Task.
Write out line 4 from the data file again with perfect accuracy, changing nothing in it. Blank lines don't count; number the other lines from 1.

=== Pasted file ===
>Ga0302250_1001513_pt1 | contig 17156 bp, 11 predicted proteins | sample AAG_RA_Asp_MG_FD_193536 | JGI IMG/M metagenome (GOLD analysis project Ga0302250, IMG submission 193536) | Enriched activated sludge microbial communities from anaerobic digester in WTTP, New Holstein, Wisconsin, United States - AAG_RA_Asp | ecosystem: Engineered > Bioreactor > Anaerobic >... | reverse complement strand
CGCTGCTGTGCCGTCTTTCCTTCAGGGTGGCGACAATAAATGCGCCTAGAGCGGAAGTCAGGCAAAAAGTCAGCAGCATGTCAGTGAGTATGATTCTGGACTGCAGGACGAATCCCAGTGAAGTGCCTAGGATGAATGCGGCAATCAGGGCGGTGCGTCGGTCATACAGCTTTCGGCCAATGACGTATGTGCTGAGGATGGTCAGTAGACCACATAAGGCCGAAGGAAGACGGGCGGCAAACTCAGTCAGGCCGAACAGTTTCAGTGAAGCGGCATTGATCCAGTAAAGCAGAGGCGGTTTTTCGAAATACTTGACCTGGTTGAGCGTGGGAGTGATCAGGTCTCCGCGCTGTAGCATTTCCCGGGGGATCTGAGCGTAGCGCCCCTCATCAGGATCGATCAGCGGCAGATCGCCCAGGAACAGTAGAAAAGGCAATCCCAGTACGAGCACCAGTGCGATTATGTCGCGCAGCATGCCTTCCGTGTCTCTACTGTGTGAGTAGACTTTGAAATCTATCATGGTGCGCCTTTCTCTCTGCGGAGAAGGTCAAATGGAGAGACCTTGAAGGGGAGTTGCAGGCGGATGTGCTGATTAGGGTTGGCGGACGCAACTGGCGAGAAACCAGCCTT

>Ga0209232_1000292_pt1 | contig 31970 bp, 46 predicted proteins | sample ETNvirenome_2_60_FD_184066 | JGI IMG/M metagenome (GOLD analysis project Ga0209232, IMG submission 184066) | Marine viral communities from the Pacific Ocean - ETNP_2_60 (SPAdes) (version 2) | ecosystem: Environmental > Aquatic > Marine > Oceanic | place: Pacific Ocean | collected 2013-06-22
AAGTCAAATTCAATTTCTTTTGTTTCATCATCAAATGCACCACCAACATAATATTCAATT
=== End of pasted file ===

AAGTCAAATTCAATTTCTTTTGTTTCATCATCAAATGCACCACCAACATAATATTCAATT